The following story appeared in the June 16, 2017, edition of the Daily Post. We’re posting the story today because it provides some background for tonight’s Palo Alto City Council discussion about the Police Department’s decision to encrypt police radios. Palo Alto switched to the digital system in June 2019 but didn’t go to encryption until January of this year.
BY JEN NOWELL
Daily Post Staff Writer
Palo Alto’s police, fire and utilities departments may soon switch to a new radio communications system, allowing agencies across the county to communicate with one another on the same frequencies, but the reliability of the system could be spotty.
City Council on Monday (June 19, 2017) will vote on whether to approve the $917,000 purchase of new dispatch radio consoles from Motorola. This is one step in a $4 million project.
Charlie Cullen, technical services director for the police department, said yesterday that every police and fire agency in the county will eventually switch to the new system. Sunnyvale and Santa Clara went live on the new system last year, he said.
But in Palo Alto, there are concerns about reliability, especially in the foothills, Cullen said. The city will be testing the equipment “extensively” before it goes live with the system, he said. The city will focus on areas such as Page Mill Road, Foothills Park and up near Skyline Boulevard, Cullen said. If someone is injured, communication will be important.
There has even been talk about adding a radio antenna site in the area of the foothills to enhance the signal, Cullen said.
Redwood City fiasco
In 2004, Redwood City made the move over to the new system, but after four years of problems, the city bailed out and returned to its old system, according to ABC 7 News.
Officers who spoke with ABC 7 said they had serious concerns about the reliability of the system, and they felt their safety was being jeopardized.
Peter Ingram, then Redwood City’s city manager, told ABC 7 in 2008 that “issues include an unacceptable level of audio distortion, the inability for officers to interrupt ongoing radio traffic with more urgent radio traffic and a lag time from depressing the mic button to when a user can begin transmitting.”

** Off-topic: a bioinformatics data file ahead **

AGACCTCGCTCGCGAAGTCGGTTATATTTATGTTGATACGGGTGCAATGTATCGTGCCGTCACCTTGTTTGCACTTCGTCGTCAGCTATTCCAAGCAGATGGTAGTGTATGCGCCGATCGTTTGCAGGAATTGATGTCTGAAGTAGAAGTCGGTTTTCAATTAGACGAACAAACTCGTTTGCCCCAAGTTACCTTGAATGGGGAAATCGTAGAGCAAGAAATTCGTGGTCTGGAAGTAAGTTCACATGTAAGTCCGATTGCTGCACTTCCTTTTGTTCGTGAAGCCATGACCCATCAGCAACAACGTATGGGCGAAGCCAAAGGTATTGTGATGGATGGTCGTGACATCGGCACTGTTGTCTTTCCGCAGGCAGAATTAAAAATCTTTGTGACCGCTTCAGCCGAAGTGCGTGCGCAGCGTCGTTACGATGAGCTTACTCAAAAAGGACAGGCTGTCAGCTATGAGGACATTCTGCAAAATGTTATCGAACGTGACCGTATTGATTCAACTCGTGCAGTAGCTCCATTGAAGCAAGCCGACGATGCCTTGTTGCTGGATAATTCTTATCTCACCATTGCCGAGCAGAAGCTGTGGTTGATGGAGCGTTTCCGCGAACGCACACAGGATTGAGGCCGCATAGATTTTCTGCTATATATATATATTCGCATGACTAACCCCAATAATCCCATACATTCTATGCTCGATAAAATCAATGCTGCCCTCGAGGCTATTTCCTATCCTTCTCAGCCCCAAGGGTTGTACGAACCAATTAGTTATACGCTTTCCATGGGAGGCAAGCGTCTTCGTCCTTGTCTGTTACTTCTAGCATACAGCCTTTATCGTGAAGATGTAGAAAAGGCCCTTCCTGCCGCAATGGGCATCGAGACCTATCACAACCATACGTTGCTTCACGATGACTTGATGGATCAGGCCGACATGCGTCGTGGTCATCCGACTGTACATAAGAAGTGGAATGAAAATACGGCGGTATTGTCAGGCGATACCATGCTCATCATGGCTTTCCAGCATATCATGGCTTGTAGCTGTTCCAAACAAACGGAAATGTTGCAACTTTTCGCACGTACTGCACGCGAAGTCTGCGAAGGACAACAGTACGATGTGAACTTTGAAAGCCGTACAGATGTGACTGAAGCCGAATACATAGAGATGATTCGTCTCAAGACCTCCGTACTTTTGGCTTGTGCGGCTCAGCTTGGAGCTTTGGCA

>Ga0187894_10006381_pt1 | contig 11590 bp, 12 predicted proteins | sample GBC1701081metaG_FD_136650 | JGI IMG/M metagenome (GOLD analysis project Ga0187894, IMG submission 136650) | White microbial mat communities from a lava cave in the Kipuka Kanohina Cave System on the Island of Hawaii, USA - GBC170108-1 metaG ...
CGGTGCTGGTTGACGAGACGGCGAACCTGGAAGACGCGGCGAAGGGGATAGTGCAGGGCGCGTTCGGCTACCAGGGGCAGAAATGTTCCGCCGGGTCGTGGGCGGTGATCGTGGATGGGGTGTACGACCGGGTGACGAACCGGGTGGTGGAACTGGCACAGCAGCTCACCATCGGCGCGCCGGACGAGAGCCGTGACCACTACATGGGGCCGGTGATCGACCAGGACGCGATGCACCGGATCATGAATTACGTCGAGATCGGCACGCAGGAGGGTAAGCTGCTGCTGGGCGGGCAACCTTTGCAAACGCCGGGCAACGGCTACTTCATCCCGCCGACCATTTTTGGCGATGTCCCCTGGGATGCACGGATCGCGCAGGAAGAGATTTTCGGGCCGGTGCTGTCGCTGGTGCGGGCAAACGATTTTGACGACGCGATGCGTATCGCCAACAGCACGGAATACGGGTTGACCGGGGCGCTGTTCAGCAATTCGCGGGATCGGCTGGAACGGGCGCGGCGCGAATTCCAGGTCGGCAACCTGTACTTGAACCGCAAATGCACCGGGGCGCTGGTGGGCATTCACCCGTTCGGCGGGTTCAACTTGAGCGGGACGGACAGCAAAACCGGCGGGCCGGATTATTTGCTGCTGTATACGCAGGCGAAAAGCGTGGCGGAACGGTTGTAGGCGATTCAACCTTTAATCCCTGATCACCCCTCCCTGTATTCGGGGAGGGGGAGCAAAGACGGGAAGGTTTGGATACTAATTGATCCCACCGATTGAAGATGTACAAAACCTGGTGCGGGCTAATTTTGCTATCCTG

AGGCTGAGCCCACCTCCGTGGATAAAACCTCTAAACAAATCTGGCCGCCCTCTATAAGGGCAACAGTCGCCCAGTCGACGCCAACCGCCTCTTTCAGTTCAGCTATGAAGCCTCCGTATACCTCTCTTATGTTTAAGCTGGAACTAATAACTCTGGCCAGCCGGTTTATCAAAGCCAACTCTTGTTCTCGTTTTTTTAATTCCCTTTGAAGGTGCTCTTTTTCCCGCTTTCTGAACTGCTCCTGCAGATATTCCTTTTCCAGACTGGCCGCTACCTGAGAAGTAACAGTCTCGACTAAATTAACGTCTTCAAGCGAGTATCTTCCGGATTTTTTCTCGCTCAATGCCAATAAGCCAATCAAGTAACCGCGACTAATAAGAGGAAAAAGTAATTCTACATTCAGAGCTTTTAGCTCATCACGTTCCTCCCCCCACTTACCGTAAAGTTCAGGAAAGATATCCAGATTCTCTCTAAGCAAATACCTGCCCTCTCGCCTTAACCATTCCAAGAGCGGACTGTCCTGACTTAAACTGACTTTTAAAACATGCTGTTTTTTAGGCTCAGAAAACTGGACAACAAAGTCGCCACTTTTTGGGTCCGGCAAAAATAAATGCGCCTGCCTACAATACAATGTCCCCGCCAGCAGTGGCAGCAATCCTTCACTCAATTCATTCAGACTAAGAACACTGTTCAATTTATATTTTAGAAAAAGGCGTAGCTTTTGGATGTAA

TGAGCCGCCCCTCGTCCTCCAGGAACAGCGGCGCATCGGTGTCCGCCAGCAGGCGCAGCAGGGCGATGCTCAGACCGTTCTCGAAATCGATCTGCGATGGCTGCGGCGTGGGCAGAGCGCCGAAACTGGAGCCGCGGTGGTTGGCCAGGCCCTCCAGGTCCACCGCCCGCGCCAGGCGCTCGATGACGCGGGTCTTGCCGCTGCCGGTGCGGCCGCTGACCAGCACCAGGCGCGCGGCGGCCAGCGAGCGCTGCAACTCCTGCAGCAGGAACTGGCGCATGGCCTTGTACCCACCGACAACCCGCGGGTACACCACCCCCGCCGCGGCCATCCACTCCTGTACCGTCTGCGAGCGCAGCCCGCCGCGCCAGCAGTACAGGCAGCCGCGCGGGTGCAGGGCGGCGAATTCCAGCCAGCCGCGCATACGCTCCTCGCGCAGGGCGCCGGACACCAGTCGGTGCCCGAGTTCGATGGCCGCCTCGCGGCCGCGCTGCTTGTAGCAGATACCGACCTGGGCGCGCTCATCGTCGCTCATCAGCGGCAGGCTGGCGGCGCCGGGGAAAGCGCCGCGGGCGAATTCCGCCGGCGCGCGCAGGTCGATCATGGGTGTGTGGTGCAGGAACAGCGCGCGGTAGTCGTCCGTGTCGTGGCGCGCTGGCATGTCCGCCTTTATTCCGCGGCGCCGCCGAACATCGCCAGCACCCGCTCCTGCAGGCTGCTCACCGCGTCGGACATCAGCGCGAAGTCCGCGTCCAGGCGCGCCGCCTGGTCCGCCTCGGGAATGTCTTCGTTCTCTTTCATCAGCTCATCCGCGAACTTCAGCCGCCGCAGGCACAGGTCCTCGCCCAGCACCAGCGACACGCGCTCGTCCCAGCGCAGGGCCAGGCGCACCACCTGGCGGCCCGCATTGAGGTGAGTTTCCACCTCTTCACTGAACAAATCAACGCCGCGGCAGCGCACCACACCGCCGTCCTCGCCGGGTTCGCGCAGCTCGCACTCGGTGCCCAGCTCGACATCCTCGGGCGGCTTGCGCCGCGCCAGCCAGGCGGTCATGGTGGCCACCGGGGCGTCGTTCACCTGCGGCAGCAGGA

The push to switch to the higher frequency came after the Sept. 11, 2001 attack, Cullen said. The towers came down, and police got the message to leave but firefighters didn’t, he said. With every agency on the higher frequency, police, fire and even public works will all be able to communicate with one another. Currently, Palo Alto’s police and fire departments are on two separate frequencies, with police in the 400 MHz range and fire near 150-160 MHz, Cullen said. The switch will put police, fire and utilities on new frequencies in the 700 MHz portion of the band.
This will help in emergencies, such as an earthquake, he said. Cullen added that this change would have been helpful during the large anarchist protest in downtown Palo Alto in 2005.
Encryption under consideration
Officers from other cities were brought in to help with the crowds, but with every agency on a different frequency, Palo Alto had to rent and hand out radios, Cullen said, costing the city more money.
Radio enthusiasts who monitor police calls may notice the change, as well. Listeners will most likely need to buy a scanner capable of receiving signals in the 700 MHz range, Cullen said.
The department hasn’t yet made a decision on whether it will encrypt the channels to prevent people from listening in, but Cullen said most likely the “primary talk groups” will not be encrypted.
In 2012, the Pasadena Police Department switched from analog to digital, preventing the public from listening in on police calls.
Council initially approved the city’s participation in the countywide switch on June 22, 2015.